• Investing involves risk. All investments involve some risk, even seemingly safe investments like large-cap stocks or government bonds. If you need some money for a short-term goal and you cannot afford to lose a penny of it, put it into a fixed deposit or a liquid fund.
  • No pain, no gain. Riskier assets—such as mid-cap and small-cap stocks—tend to have greater returns over time, but can also have violent swings. These investments are suitable only if you are comfortable with high short-term volatility.

Here are a few scenarios, which can help you understand how to structure your portfolio investments for specific goals and at an overall portfolio level.

Scenario 1: Planning to buy a car in two years time.

Asset category Conservative






Fixed deposit 60% 50% 40%
Liquid bond 40% 40% 40%
Short-term bond 0% 10% 20%
Total Portfolio 100% 100% 100%

So if you are planning to buy a car in the next 2 years worth Rs 5 lakhs and are a conservative investor, you should put 60% or 3 lakhs in a fixed deposit and 40% or 2 lakhs in a liquid fund. 

Scenario 2: Saving for child’s college expenses (five years from now).

Asset category Conservative






Short-term bond 70% 60% 50%


20% 20% 30%
Short-term bond 10% 20% 20%
Total Portfolio 100% 100% 100%

Scenario 3: Saving for your own retirement (twenty years from now).

Asset category Conservative






Fixed deposit 80% 60% 40%
Liquid bond 20% 30% 40%
Large-cap equity 0% 10% 20%
Total Portfolio 100% 100% 100%

These are general guidelines and will vary based on individual specifications.

Prudent investment allocation can help you ride out the ups and downs of long-term market performance. No single asset class will outperform another consistently and no single investment allocation strategy may be right for everyone. Some investments may be up while others may be down helping minimize the overall potential impact of market decline and enable you to reach your goals smoothly.

That’s why its better discuss your portfolio with a financial planner or advisor to arrive at the optimal breakup based on your individual needs and requirements.

Do you want to be rich?

Do you want to be rich?

Everybody wants to be ‘rich’ but very few take actions. However, rarely anyone would sit down and think through what he or she needs to do to achieve financial freedom.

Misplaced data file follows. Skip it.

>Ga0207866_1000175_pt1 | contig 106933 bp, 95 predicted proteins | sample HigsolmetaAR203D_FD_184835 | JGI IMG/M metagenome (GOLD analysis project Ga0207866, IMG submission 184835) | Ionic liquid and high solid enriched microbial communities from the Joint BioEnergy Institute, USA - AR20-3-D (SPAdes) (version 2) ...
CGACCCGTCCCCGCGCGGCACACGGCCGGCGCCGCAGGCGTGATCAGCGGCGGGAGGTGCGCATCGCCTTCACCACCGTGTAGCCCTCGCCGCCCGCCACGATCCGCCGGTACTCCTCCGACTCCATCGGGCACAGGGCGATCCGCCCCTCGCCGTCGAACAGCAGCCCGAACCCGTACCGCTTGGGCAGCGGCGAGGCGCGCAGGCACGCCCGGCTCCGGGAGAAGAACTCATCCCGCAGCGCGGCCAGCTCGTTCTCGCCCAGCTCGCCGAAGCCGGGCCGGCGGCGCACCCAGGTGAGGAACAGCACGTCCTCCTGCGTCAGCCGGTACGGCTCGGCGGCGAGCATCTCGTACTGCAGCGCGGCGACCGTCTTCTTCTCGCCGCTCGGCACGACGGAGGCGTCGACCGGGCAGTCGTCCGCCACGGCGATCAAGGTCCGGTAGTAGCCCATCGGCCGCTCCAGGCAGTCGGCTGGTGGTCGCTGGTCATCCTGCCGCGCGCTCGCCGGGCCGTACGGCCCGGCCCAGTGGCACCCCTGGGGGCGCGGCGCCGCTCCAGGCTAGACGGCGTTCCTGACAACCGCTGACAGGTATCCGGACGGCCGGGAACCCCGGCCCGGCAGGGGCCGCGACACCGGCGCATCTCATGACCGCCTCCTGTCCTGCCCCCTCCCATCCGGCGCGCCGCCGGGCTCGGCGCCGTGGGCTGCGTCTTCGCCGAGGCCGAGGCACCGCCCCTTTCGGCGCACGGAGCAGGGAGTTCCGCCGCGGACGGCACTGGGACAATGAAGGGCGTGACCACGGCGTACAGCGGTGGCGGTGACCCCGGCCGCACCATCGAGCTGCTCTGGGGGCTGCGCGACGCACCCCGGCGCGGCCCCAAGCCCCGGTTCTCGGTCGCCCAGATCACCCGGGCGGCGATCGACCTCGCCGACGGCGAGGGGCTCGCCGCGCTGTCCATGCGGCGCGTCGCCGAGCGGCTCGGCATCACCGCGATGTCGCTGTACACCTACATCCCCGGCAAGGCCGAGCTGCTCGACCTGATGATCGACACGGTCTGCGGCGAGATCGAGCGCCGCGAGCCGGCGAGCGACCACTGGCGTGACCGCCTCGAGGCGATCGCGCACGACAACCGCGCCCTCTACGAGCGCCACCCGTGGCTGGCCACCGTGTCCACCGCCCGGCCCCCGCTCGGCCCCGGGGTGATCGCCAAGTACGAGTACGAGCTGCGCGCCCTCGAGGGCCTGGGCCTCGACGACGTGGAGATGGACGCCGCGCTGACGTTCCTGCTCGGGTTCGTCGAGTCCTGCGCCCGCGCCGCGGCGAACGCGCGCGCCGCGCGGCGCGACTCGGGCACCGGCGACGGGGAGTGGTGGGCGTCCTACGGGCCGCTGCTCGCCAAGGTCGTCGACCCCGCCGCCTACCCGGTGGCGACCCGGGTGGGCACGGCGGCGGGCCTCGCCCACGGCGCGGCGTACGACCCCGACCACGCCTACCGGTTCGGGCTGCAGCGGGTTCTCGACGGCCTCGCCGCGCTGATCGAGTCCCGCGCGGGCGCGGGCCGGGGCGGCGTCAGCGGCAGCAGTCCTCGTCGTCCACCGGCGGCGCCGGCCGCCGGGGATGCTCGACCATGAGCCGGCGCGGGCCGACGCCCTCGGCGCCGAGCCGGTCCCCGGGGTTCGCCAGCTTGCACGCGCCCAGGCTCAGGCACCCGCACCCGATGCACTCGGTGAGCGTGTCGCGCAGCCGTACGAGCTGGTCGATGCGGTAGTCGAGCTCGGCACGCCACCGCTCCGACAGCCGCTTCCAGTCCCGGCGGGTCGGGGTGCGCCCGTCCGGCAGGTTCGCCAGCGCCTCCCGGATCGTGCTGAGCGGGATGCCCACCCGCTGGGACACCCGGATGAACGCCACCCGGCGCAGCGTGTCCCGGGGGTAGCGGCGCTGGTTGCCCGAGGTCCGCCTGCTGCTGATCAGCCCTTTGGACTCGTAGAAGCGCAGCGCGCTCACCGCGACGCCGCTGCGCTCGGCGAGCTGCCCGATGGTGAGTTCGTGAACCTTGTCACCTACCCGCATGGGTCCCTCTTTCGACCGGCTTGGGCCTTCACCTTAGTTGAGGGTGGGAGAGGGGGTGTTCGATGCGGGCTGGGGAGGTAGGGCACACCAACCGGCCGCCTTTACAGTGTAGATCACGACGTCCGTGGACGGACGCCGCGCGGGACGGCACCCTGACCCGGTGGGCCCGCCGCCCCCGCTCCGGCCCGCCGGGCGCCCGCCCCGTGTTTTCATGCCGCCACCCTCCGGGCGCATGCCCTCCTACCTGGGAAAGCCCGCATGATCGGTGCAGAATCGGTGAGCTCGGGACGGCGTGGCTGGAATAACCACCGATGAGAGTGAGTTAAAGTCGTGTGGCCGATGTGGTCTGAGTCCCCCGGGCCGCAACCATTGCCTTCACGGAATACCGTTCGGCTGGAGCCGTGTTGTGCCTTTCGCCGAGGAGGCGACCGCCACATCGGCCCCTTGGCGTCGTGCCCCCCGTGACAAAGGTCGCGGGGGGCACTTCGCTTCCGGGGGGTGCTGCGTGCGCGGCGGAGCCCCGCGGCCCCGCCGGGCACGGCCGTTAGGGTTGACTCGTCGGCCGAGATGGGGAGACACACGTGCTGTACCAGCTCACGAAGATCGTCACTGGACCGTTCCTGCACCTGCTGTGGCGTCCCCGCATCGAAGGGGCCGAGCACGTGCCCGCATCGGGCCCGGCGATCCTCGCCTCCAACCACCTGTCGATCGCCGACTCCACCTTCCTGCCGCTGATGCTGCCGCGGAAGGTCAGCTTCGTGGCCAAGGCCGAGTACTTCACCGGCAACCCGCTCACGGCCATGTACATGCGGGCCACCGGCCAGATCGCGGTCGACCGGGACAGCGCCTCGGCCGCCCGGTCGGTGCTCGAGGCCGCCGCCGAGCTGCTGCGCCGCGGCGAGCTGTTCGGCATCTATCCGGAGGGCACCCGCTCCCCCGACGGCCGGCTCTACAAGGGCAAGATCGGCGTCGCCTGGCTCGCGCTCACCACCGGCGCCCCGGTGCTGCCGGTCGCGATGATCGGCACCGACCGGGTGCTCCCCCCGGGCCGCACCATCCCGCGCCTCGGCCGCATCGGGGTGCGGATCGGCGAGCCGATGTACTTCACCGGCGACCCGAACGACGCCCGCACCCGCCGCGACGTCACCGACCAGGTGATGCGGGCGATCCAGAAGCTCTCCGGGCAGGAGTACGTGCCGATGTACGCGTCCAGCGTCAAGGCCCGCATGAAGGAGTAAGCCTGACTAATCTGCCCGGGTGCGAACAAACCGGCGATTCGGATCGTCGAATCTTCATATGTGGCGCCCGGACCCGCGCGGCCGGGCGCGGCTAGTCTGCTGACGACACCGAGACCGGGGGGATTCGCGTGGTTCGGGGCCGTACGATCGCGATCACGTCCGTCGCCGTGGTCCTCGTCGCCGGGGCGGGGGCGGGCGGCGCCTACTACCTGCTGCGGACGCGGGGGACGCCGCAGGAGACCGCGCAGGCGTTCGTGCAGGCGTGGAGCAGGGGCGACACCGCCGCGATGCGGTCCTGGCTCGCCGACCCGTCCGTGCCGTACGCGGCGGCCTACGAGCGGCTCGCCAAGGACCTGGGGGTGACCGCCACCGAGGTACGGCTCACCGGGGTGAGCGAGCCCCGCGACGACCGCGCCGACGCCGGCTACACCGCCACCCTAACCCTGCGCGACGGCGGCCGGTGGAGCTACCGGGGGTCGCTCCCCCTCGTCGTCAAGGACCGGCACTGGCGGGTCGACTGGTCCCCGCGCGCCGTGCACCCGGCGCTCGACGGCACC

Circumstances and needs are constantly changing. Therefore, a sound financial situation today does not necessarily foretell an equally rosy future.

  • A loss of income, even temporary can deplete your savings or leave you in debt.
  • An uninsured loss can wipe out your accumulated wealth.
  • Insufficient savings can force you into a reduced lifestyle post-retirement.
  • Frequent or unplanned borrowings can leave negative money i.e. debts for future.
  • Poor tax planning can result in higher taxes, payable separately.

All this, combined with changes in your life cycle, needs and/ or external economic changes can make you and your future generations financially vulnerable.

What do you need to do?

You need to plan and manage your current and future income to meet your current and future needs / wants. These are also known as your goals or dreams.

People who write their goals are much more likely to achieve them.

Sit down by yourself or with loved ones and try to imagine your future. Consider what drives you in your life and how that has changed over the years.

While I can’t tell you what you should want in life, the list of questions below can provide you with a fair idea of how you should start thinking about the future.

  • What milestones do you foresee in the future? – starting a family, sending kids to college, buying a new home etc.
  • When would you want to retire? And with how large a corpus?
  • What are some of the other things that you may want to do in life?

Once you have a timeline of your goals, you will need to estimate how much money will be needed to meet them.

A portion of your current savings will need to be invested appropriately so that it grows to meet your future goals’ cost.

Make a list of all key expenses you foresee in the future. This will give you an idea of how to invest your savings.

Improving your saving potential

Apart from the percentage amount saved, it is equally important to be constantly on the lookout for improving your savings potential without impacting your quality of life.

No, I am not advocating that you live a very frugal lifestyle and cut back on your consumption – after all, what’s the purpose of earning money if you can’t enjoy it. The idea is to find a right balance between savings and consumption.

If you feel you aren’t saving enough, creating an income and an expense statement as a first step will give you visibility regarding where your money is being spent.

Budgeting your expenses

It’s recommended that you create a budget for your expenses.

The first step in creating a budget is to identify the money you have coming in, i.e. your income. Keep in mind, however, that it’s easy to overestimate what you think you can afford if you think of your total salary as what you have available for spending.

Remember to subtract your employee PF contribution, employer PF contribution and income tax. Ideally, if you are assessing your monthly saving potential you should not even consider your annual bonus.

Categories of Expenses

Start by dividing your expenses into 2 broad spending categories:

1.) Fixed expenses – stuff like your house rent / EMI, monthly food expense (groceries, fruits and vegetables etc.), electricity bills, phone & internet connection expenses, school fee of your children etc. which stay more or less the same throughout the year.

2.) Variable expenses – stuff like entertainment expenses, travel, and medical expenses etc. that can change from month to month.